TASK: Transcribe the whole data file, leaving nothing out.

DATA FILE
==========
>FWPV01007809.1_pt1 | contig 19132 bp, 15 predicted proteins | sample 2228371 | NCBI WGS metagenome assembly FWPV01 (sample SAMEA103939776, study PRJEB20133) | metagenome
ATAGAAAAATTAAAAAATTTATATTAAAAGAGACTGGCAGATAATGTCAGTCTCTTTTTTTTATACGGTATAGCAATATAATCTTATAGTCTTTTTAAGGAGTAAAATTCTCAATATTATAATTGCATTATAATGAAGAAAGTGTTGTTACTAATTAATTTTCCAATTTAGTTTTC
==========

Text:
>FWPV01007809.1_pt1 | contig 19132 bp, 15 predicted proteins | sample 2228371 | NCBI WGS metagenome assembly FWPV01 (sample SAMEA103939776, study PRJEB20133) | metagenome
ATAGAAAAATTAAAAAATTTATATTAAAAGAGACTGGCAGATAATGTCAGTCTCTTTTTTTTATACGGTATAGCAATATAATCTTATAGTCTTTTTAAGGAGTAAAATTCTCAATATTATAATTGCATTATAATGAAGAAAGTGTTGTTACTAATTAATTTTCCAATTTAGTTTTC